Victims owed a national inquiry
22nd April 2012
Updated 22nd April 2012
Few countries are much good at exploring their darker sides. We wait for ugly boils to surface and lance them in the hope they won't recur, long before we look for the causes.
The great social injustices of Australia's recent past fit awkwardly with the way we'd define ourselves as a nation. We have found that definition in Anzac because the legend - of the supposedly egalitarian digger and of endurance - is an easily adaptable metaphor to our sport, the arts and politics.
Many historians and social observers in the 1960s and '70s predicted the Anzac myth and legend would decline in cultural influence as the men of the 1st Australian Imperial Force became extinct. But the reverse may actually have happened as they become more idealised.
An alternative paradigm is Federation and the ideals it enshrined. Federation's were realised through deeds such as women's suffrage and minimum pay, at a time when far older democracies struggled with the same notions. But the stories surrounding Federation on January 1, 1901, were eclipsed by another date - April 25, 1915.
Regardless of how we choose to see ourselves, we have not always been great at picking up those who've slipped between the cracks of the freedom and the fair-go egalitarianism.
From August 1914, 416,809 Australian men volunteered to fight in World War I. Some 324,000 of them served overseas and 61,720 of them died. Of those who returned, tens of thousands were afflicted with terrible injuries. We can safely assume that the rest experienced some form of ongoing trauma.
But they suffered in silence. Limbless soldiers were discouraged from begging on the streets and the psychiatrically impaired - including at least two Victoria Cross winners - were shunned and institutionalised.
Things have moved some way for Defence Force personnel who are injured on duty.
But now - as then - too many end up caught in a bureaucratic maze of endless medical examinations and interviews, as they try to prove their injuries are service-related. Their plight is important because the way we treat those who go to war in our name surely sets the benchmark for others more ordinary.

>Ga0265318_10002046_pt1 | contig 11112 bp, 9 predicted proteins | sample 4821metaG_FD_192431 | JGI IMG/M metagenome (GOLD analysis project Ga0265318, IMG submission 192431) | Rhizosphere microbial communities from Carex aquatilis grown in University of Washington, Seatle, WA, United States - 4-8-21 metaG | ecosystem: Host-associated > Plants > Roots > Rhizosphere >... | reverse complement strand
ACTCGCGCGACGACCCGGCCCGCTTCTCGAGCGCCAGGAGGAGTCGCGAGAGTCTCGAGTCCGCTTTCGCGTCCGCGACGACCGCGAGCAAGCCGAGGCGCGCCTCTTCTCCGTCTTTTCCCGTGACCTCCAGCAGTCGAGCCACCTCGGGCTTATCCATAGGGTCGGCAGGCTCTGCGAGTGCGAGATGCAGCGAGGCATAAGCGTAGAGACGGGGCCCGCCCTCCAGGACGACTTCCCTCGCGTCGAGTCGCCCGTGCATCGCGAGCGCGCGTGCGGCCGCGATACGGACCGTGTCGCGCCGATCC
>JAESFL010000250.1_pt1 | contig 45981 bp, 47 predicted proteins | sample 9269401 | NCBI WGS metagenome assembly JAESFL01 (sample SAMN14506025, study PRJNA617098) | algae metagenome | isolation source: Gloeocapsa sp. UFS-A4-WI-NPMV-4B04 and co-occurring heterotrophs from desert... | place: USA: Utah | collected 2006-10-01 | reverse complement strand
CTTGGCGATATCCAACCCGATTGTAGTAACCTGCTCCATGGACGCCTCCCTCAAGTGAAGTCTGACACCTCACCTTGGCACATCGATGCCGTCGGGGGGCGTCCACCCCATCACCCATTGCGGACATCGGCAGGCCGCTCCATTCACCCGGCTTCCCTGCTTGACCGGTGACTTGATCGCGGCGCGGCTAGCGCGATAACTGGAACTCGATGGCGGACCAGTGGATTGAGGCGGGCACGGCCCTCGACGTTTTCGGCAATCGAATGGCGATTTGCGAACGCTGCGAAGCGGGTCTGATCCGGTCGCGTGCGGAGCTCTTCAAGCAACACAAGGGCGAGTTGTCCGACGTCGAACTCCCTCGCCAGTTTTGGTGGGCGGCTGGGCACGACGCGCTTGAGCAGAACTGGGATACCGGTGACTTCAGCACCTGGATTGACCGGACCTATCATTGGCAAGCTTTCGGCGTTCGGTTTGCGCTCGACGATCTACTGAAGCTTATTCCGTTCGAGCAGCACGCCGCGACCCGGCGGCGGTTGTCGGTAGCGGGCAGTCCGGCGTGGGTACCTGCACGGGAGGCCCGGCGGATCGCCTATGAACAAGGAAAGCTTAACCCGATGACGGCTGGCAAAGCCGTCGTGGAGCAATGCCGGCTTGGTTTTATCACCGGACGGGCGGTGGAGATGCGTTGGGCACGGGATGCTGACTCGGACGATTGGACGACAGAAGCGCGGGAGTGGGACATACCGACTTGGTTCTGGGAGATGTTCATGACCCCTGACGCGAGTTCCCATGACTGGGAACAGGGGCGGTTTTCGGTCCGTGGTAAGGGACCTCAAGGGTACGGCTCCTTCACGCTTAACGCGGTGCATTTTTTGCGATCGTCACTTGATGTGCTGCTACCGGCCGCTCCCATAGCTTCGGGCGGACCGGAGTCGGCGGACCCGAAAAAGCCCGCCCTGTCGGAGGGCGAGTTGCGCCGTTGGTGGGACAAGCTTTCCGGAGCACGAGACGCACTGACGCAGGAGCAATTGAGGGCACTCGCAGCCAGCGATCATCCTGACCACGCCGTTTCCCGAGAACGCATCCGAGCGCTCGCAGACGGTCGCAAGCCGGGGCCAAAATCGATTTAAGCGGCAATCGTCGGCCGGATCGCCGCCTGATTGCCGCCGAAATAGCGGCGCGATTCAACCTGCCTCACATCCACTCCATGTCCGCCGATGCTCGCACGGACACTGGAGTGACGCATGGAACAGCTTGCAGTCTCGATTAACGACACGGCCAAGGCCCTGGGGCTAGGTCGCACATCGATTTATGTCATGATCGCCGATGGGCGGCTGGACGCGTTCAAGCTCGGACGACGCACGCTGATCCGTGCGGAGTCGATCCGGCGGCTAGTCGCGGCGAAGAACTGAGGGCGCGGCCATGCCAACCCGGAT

There have been countless parliamentary inquiries into military justice and compensation over the years. But Parliament is a less than ideal forum for these sorts of inquiries. At some point a Royal Commissioner needs to undertake a broad investigation.
A good and wide parliamentary inquiry will, however, uncover the stories of tragedy and injustice that we must then be prepared to act on.
This year the Senate produced a heartbreaking report into forced adoption - Commonwealth Contribution to Former Forced Adoption Policies and Practices. It was in the vein of 1997's Bringing Them Home parliamentary report into the removal of Aboriginal children.
Now the Victorian Parliament is conducting its own inquiry into sexual abuse by religious and community organisations in the state. It is unlikely to do more than scratch the surface of a national scandal. Allegations of sexual abuse against the Catholic Church in Australia are decades old. But child abuse is by no means limited to the Catholic Church. The focus should be on all, not some. Which is why the investigative job is too big for a state parliamentary committee.
Tony Abbott was correct to point out the breadth of the problem this week, prefacing his comments with: "I think where criminal behaviour has taken place it should be reported to the police and prosecutions should be launched."
Too many people have personal stories about institutional sexual abuse. They may have suffered personally. Or they may know an alleged victim.
In my late 20s I was called to make a police statement in support of a victim who'd shared what he regarded as his "shameful secret" with his peers as a teenager. The case didn't proceed. At university I met three other victims, involving three institutions of different denomination.
Recently I wrote about my friend, a military officer, whose brother was repeatedly sexually abused at his church school. The brother then lived a life of drug addiction and alcoholism before dying, consequently, in his early 40s. His alleged abuser lives in the Vatican.
Only an exhaustive national inquiry will make a difference. It's time, true to our egalitarian ideal, that the nation exorcise this dark aspect of its being.